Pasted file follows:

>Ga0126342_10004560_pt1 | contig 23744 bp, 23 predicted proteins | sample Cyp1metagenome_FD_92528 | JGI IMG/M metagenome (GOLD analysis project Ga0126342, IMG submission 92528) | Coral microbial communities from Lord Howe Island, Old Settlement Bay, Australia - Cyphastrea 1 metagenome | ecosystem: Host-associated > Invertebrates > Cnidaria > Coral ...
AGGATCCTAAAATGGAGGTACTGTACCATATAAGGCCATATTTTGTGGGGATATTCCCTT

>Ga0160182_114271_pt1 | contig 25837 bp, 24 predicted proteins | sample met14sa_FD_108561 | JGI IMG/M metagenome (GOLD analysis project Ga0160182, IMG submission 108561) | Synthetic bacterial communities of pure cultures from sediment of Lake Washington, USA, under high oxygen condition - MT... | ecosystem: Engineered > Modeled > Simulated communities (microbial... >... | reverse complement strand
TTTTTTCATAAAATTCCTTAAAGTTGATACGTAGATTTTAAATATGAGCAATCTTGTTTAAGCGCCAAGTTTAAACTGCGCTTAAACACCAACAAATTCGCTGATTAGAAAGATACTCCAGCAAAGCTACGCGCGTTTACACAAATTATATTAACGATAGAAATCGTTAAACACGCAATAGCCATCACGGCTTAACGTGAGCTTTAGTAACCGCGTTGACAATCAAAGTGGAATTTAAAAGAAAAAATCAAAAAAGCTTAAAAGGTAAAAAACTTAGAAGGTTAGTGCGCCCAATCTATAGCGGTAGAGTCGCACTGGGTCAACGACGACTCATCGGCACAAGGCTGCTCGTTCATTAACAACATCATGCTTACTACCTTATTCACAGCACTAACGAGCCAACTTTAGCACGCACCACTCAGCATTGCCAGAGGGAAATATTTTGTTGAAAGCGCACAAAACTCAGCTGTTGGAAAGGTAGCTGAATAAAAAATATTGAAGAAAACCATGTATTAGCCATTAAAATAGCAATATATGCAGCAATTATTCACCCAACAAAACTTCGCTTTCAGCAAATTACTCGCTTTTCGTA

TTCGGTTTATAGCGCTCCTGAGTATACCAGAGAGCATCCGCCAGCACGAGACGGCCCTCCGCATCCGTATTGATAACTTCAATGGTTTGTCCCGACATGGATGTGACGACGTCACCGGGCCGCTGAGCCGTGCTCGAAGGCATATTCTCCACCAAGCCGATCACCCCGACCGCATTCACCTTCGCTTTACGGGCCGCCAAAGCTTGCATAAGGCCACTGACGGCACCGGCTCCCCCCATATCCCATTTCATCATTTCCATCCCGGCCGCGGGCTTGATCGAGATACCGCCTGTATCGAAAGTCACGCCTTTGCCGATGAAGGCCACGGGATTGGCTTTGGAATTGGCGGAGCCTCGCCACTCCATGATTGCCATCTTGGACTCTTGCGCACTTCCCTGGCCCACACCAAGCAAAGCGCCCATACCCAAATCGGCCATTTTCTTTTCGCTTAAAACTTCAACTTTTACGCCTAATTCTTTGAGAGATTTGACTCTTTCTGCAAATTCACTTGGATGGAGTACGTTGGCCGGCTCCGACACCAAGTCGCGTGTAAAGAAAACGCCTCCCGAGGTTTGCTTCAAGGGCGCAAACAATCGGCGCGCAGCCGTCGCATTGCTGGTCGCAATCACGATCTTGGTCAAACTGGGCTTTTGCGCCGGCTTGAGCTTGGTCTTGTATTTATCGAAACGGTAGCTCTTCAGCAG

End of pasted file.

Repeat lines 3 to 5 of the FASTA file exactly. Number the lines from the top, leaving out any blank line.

>Ga0160182_114271_pt1 | contig 25837 bp, 24 predicted proteins | sample met14sa_FD_108561 | JGI IMG/M metagenome (GOLD analysis project Ga0160182, IMG submission 108561) | Synthetic bacterial communities of pure cultures from sediment of Lake Washington, USA, under high oxygen condition - MT... | ecosystem: Engineered > Modeled > Simulated communities (microbial... >... | reverse complement strand
TTTTTTCATAAAATTCCTTAAAGTTGATACGTAGATTTTAAATATGAGCAATCTTGTTTAAGCGCCAAGTTTAAACTGCGCTTAAACACCAACAAATTCGCTGATTAGAAAGATACTCCAGCAAAGCTACGCGCGTTTACACAAATTATATTAACGATAGAAATCGTTAAACACGCAATAGCCATCACGGCTTAACGTGAGCTTTAGTAACCGCGTTGACAATCAAAGTGGAATTTAAAAGAAAAAATCAAAAAAGCTTAAAAGGTAAAAAACTTAGAAGGTTAGTGCGCCCAATCTATAGCGGTAGAGTCGCACTGGGTCAACGACGACTCATCGGCACAAGGCTGCTCGTTCATTAACAACATCATGCTTACTACCTTATTCACAGCACTAACGAGCCAACTTTAGCACGCACCACTCAGCATTGCCAGAGGGAAATATTTTGTTGAAAGCGCACAAAACTCAGCTGTTGGAAAGGTAGCTGAATAAAAAATATTGAAGAAAACCATGTATTAGCCATTAAAATAGCAATATATGCAGCAATTATTCACCCAACAAAACTTCGCTTTCAGCAAATTACTCGCTTTTCGTA

TTCGGTTTATAGCGCTCCTGAGTATACCAGAGAGCATCCGCCAGCACGAGACGGCCCTCCGCATCCGTATTGATAACTTCAATGGTTTGTCCCGACATGGATGTGACGACGTCACCGGGCCGCTGAGCCGTGCTCGAAGGCATATTCTCCACCAAGCCGATCACCCCGACCGCATTCACCTTCGCTTTACGGGCCGCCAAAGCTTGCATAAGGCCACTGACGGCACCGGCTCCCCCCATATCCCATTTCATCATTTCCATCCCGGCCGCGGGCTTGATCGAGATACCGCCTGTATCGAAAGTCACGCCTTTGCCGATGAAGGCCACGGGATTGGCTTTGGAATTGGCGGAGCCTCGCCACTCCATGATTGCCATCTTGGACTCTTGCGCACTTCCCTGGCCCACACCAAGCAAAGCGCCCATACCCAAATCGGCCATTTTCTTTTCGCTTAAAACTTCAACTTTTACGCCTAATTCTTTGAGAGATTTGACTCTTTCTGCAAATTCACTTGGATGGAGTACGTTGGCCGGCTCCGACACCAAGTCGCGTGTAAAGAAAACGCCTCCCGAGGTTTGCTTCAAGGGCGCAAACAATCGGCGCGCAGCCGTCGCATTGCTGGTCGCAATCACGATCTTGGTCAAACTGGGCTTTTGCGCCGGCTTGAGCTTGGTCTTGTATTTATCGAAACGGTAGCTCTTCAGCAG